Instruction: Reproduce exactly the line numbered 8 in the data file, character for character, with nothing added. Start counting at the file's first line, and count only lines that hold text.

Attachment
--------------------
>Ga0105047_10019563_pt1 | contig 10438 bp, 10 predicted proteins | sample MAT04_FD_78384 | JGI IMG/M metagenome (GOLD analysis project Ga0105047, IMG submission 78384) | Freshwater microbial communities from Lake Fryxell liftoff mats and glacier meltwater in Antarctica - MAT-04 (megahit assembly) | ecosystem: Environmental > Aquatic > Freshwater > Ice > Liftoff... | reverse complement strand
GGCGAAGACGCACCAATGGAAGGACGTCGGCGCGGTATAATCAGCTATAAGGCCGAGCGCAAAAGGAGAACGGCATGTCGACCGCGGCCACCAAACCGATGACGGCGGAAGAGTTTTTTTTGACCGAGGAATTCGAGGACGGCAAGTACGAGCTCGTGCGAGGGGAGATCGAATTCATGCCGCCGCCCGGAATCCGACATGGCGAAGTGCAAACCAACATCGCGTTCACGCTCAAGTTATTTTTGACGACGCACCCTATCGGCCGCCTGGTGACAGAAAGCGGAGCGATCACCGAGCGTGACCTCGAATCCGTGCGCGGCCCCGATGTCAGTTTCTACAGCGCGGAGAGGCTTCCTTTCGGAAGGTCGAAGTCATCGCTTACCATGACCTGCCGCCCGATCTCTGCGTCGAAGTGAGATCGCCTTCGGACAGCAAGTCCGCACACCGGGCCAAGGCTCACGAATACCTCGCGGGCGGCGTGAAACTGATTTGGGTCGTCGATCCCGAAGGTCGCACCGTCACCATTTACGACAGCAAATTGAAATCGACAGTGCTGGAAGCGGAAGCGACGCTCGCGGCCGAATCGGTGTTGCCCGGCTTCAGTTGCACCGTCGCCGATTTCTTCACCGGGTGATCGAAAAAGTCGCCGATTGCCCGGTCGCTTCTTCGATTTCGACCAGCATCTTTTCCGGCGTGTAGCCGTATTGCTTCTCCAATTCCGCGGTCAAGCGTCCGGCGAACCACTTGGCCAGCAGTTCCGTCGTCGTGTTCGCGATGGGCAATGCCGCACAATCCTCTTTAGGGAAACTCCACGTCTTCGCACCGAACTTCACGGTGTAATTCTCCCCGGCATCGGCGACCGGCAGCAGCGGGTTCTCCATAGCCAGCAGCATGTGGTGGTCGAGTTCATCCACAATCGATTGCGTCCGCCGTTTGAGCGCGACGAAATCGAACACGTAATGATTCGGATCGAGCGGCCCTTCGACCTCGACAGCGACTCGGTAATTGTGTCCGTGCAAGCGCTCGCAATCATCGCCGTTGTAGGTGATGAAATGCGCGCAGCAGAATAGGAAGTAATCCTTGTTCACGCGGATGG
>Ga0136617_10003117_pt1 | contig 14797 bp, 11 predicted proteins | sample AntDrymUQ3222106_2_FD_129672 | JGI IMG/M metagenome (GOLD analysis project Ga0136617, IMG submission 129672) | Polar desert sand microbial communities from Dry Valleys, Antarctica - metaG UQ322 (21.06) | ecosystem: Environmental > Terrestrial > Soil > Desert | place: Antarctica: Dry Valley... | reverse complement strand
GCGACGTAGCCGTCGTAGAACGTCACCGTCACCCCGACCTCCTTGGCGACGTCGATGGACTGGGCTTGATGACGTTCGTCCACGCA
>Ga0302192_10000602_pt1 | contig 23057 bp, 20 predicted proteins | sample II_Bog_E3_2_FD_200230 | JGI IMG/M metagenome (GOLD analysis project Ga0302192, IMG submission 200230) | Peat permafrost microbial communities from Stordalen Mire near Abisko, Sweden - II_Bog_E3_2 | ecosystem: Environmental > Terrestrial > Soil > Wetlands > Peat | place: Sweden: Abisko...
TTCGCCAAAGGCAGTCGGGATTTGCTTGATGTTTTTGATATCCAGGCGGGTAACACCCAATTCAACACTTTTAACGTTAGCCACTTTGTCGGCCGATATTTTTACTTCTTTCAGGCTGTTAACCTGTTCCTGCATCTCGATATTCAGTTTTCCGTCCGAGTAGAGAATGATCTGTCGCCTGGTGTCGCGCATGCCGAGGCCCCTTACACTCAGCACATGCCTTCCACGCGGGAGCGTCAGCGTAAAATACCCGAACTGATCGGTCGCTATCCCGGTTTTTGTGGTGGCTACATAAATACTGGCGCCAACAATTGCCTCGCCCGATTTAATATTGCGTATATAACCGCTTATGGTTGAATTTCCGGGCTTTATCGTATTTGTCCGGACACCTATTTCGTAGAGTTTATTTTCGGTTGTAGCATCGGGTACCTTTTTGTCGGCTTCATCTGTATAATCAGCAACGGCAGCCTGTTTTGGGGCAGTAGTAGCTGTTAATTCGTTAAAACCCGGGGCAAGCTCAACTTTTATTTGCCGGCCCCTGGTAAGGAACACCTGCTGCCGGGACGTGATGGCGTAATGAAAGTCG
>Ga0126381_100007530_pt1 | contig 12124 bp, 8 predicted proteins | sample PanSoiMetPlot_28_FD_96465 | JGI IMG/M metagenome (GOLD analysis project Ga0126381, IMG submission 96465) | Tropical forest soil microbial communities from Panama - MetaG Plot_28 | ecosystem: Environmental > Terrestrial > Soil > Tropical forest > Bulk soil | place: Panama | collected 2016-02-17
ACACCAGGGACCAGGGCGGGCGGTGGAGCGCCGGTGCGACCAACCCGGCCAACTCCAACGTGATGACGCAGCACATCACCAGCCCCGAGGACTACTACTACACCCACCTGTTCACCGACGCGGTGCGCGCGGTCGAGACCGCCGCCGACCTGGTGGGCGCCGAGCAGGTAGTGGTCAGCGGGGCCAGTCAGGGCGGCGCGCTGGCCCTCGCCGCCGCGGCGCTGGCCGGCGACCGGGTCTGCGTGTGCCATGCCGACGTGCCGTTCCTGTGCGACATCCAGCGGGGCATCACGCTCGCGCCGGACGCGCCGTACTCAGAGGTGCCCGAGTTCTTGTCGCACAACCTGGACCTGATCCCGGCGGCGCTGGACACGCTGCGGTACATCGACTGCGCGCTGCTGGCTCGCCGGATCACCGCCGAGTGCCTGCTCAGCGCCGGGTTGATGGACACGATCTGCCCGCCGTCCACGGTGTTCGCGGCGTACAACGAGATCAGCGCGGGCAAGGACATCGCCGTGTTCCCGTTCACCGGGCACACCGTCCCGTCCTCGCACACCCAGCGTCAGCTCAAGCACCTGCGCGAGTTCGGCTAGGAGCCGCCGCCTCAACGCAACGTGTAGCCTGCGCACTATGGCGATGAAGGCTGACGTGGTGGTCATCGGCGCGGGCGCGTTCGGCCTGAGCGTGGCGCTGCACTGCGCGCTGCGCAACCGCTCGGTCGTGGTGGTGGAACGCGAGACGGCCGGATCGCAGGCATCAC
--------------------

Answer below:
ACACCAGGGACCAGGGCGGGCGGTGGAGCGCCGGTGCGACCAACCCGGCCAACTCCAACGTGATGACGCAGCACATCACCAGCCCCGAGGACTACTACTACACCCACCTGTTCACCGACGCGGTGCGCGCGGTCGAGACCGCCGCCGACCTGGTGGGCGCCGAGCAGGTAGTGGTCAGCGGGGCCAGTCAGGGCGGCGCGCTGGCCCTCGCCGCCGCGGCGCTGGCCGGCGACCGGGTCTGCGTGTGCCATGCCGACGTGCCGTTCCTGTGCGACATCCAGCGGGGCATCACGCTCGCGCCGGACGCGCCGTACTCAGAGGTGCCCGAGTTCTTGTCGCACAACCTGGACCTGATCCCGGCGGCGCTGGACACGCTGCGGTACATCGACTGCGCGCTGCTGGCTCGCCGGATCACCGCCGAGTGCCTGCTCAGCGCCGGGTTGATGGACACGATCTGCCCGCCGTCCACGGTGTTCGCGGCGTACAACGAGATCAGCGCGGGCAAGGACATCGCCGTGTTCCCGTTCACCGGGCACACCGTCCCGTCCTCGCACACCCAGCGTCAGCTCAAGCACCTGCGCGAGTTCGGCTAGGAGCCGCCGCCTCAACGCAACGTGTAGCCTGCGCACTATGGCGATGAAGGCTGACGTGGTGGTCATCGGCGCGGGCGCGTTCGGCCTGAGCGTGGCGCTGCACTGCGCGCTGCGCAACCGCTCGGTCGTGGTGGTGGAACGCGAGACGGCCGGATCGCAGGCATCAC